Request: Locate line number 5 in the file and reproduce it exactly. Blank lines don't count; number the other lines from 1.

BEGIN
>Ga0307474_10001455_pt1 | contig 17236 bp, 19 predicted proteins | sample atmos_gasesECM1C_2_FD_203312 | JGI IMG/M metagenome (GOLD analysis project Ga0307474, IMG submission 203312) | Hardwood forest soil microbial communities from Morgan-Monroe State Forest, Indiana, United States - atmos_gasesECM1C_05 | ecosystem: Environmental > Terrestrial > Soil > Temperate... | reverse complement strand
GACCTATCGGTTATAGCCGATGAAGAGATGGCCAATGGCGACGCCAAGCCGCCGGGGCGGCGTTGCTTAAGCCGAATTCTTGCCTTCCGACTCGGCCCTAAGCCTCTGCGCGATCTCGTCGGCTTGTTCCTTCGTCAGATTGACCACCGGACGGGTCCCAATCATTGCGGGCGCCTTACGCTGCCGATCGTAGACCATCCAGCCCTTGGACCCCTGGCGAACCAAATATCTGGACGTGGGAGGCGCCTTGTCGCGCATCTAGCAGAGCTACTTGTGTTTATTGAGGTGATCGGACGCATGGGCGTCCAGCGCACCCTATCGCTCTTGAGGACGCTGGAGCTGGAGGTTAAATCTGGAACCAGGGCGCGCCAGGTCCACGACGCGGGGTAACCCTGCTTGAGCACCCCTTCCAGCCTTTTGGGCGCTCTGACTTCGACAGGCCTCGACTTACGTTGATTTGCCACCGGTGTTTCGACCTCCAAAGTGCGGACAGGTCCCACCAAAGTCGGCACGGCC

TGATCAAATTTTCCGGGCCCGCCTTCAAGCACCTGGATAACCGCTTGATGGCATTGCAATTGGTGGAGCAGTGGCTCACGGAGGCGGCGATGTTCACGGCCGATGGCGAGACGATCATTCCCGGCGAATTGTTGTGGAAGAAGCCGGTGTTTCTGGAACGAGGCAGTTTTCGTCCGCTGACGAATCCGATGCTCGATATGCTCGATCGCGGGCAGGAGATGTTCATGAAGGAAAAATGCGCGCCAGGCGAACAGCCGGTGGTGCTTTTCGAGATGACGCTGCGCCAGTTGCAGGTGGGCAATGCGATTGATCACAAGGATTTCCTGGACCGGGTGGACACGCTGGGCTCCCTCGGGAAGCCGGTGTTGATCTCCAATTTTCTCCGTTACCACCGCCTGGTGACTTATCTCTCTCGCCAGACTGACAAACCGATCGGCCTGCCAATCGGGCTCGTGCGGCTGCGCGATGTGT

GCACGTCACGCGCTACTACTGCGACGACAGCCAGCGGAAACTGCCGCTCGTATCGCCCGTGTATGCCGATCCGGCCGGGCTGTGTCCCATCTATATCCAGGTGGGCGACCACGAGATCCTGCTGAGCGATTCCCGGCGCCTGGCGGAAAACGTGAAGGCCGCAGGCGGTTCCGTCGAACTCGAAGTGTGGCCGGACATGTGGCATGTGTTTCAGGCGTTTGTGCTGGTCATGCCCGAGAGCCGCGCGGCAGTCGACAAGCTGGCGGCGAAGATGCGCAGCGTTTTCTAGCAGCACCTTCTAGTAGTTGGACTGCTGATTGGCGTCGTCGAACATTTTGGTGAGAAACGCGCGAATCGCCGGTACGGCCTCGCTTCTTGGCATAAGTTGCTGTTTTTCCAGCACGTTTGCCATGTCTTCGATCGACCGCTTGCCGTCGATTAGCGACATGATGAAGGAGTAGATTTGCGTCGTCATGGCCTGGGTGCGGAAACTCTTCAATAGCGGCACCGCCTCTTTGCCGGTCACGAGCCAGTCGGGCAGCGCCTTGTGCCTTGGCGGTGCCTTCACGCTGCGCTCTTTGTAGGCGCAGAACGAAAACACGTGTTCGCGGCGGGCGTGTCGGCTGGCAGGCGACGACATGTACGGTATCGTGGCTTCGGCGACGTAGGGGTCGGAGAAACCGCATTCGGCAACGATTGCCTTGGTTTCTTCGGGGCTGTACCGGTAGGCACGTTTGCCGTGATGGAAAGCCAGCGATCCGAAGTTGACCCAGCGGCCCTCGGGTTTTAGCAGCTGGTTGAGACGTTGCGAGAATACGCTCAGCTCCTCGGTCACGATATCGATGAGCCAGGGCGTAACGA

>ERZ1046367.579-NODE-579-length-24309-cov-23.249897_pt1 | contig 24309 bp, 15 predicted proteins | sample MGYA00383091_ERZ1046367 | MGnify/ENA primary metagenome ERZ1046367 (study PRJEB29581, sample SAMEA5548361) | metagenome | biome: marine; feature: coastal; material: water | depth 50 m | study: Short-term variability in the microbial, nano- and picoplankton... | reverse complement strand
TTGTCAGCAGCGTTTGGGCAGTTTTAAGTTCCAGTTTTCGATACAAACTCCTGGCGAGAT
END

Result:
>ERZ1046367.579-NODE-579-length-24309-cov-23.249897_pt1 | contig 24309 bp, 15 predicted proteins | sample MGYA00383091_ERZ1046367 | MGnify/ENA primary metagenome ERZ1046367 (study PRJEB29581, sample SAMEA5548361) | metagenome | biome: marine; feature: coastal; material: water | depth 50 m | study: Short-term variability in the microbial, nano- and picoplankton... | reverse complement strand